When looking at the security posture of an application environment, it's easy to overlook systems that are deployed...
in Amazon Web Services. Sometimes, there's an assumption that these systems cannot be subjected to security testing simply because they're hosted in the cloud; however, they can. There is also the assumption that, because they're running in an AWS environment, everything's secure. But this is not the case.
With the growing dependence on cloud services such as AWS, enterprise applications and their underlying systems hosted in the cloud have to be scrutinized for security flaws just like anything else, if not more.
Books could be -- and have been -- written about AWS security, and I encourage you to reference them for further information. In the meantime, here's some low-hanging fruit I often uncover in AWS environments that goes beyond traditional application security gaps, but can still create unnecessary business risks:
- using the AWS root account for day-to-day administration, rather than just initial setup;
- lack of multifactor authentication for key AWS accounts -- especially for root, service, and standard Identity and Access Management (IAM) user accounts;
- lack of formal or proactive logging event management processes tailored toward security events using AWS CloudTrail or a third-party product, such as Cloud Conformity or CloudCheckr;
- failure to encrypt or properly maintain CloudTrail -- or similar -- log files;
- failure to address data classification and retention involving AWS S3 buckets;
- weak IAM password policy configurations or policies that conflict with corporate domain password policies;
- active IAM user accounts that have never logged in or no longer need access; and
- security group configurations that allow inbound protocols, such as the Internet Control Message Protocol, Remote Desktop Protocol and SSH, that are not necessary -- especially for everyone on the internet to access.
You must take a holistic view of your AWS environment, including both internet-facing network hosts and applications, as well as internal network hosting applications. Look at the systems themselves via traditional vulnerability and penetration testing methods, but also go to the next level and look at your actual AWS configuration. Sometimes, just reviewing network diagrams that outline the AWS architecture can uncover security weaknesses. Looking at things from all angles, including documented policies and procedures applicable to AWS, will yield the best results.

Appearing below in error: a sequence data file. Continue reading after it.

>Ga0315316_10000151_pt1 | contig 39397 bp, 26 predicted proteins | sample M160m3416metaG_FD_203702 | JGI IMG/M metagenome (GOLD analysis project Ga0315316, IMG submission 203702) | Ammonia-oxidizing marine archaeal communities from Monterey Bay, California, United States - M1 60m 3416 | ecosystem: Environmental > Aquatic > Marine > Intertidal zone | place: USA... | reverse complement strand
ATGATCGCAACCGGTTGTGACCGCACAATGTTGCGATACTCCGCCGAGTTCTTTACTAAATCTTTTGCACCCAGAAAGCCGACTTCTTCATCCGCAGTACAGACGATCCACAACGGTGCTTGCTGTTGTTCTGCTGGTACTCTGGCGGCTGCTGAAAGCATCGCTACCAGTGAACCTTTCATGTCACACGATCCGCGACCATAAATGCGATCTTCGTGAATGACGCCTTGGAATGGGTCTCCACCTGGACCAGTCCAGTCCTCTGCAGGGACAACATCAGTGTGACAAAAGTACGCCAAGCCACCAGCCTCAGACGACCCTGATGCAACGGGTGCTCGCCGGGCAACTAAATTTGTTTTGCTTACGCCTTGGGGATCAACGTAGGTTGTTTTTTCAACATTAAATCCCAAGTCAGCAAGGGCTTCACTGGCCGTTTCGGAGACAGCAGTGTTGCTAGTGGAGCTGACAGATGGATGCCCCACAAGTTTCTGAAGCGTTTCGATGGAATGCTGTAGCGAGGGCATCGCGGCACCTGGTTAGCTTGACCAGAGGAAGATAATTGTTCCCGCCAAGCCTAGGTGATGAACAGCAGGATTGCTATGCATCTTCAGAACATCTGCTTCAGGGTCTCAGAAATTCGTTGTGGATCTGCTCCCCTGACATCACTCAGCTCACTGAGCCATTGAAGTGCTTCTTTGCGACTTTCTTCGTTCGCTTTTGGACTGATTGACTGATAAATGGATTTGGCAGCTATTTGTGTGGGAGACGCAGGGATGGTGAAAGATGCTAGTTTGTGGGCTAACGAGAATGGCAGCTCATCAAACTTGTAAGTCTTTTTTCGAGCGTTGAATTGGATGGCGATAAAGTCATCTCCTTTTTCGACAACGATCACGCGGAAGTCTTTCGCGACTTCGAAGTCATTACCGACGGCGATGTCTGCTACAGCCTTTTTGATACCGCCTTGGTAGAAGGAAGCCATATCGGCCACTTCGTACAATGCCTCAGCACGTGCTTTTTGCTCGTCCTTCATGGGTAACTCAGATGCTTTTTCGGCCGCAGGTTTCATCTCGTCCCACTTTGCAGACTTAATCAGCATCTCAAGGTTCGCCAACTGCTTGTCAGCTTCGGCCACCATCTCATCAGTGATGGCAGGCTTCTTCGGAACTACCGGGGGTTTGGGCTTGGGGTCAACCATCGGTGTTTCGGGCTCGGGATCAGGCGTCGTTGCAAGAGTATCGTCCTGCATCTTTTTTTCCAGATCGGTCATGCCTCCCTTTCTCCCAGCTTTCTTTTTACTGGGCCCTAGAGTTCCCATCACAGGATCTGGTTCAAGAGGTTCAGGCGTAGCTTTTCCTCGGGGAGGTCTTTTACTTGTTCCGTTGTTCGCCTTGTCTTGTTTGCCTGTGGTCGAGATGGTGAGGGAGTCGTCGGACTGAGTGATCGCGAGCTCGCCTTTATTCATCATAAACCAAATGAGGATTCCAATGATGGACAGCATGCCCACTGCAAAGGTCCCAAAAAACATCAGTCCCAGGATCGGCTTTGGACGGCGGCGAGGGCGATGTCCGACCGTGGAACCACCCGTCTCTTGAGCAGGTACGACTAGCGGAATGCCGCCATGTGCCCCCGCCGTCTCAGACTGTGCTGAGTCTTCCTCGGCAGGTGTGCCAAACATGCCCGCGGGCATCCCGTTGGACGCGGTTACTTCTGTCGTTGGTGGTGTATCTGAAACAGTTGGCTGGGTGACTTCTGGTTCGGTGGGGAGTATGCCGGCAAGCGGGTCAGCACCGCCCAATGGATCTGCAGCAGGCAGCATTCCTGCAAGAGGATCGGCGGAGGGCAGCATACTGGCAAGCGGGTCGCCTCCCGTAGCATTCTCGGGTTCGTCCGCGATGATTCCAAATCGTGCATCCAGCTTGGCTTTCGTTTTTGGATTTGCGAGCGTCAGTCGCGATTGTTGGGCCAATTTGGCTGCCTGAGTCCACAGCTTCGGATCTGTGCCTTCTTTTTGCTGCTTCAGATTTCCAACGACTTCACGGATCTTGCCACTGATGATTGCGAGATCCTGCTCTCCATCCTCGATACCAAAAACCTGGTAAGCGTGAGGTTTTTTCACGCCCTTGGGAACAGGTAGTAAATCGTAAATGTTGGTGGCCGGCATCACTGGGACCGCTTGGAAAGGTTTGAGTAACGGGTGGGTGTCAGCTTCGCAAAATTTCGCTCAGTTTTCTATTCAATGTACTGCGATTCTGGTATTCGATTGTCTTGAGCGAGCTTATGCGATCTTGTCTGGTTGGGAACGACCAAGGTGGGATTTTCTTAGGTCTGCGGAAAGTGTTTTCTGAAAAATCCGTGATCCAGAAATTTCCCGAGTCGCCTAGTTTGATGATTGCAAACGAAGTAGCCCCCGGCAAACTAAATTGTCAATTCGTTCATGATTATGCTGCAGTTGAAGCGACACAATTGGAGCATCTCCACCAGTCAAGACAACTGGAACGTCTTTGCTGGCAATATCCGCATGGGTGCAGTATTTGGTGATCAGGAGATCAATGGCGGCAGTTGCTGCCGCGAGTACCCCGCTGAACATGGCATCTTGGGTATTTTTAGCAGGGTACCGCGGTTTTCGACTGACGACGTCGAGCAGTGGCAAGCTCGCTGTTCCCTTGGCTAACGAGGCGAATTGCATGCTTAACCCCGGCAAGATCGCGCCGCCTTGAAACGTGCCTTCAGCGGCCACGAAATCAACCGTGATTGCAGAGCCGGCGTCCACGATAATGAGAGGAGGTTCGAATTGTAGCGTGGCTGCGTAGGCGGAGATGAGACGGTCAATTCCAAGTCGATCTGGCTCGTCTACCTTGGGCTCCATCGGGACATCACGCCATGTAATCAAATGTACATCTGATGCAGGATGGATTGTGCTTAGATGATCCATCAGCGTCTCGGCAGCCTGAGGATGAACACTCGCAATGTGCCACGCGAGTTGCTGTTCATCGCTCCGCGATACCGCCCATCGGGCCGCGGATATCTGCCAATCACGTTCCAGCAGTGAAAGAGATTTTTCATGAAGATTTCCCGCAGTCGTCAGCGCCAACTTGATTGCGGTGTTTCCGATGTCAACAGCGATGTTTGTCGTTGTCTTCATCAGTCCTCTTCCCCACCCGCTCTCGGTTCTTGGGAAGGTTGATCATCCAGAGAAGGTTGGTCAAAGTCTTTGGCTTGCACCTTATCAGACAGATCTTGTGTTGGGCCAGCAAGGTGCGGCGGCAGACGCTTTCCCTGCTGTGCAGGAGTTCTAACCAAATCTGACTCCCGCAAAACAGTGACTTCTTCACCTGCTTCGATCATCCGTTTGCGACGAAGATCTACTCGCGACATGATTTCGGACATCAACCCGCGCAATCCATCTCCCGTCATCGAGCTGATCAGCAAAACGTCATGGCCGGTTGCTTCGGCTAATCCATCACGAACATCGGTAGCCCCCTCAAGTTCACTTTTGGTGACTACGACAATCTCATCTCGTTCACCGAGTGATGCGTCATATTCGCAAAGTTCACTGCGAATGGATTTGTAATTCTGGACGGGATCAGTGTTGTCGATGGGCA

Remember that the Pareto principle -- the 80/20 rule -- applies to everything in security, including your cloud-based application environment. It's up to you to find the vital few flaws -- the 20% -- that make up 80% of your cloud-based risks; some are technical in nature, while others are more related to administrative or operational issues. Either way, Amazon does not guarantee the security of your systems. Amazon, like virtually all other cloud service providers, is in the business of system uptime -- it's ultimately up to you to find and resolve cloud-centric security weaknesses.
Furthermore, AWS provides every account holder with tools to help improve security. And there are plenty of third-party options, as well, including dedicated tools like Cloud Conformity and vulnerability scanners such as Nessus that have AWS policy review capabilities. Use these tools to your advantage, as they contain a wealth of information that can be used to truly lock down AWS.
Like with traditional vulnerability scanners, the data produced by these types of tools can be overwhelming, so go for the quick wins first, such as the risks listed above, as well as any others you may deem a business risk. Use this information and combine it with Amazon's own guide -- "AWS Security Best Practices" -- and you'll know you have taken reasonable steps to address AWS security. Moving forward, your AWS environment will likely never be without security flaws, but the most important thing is you find the gaps and resolve them before someone else exploits them.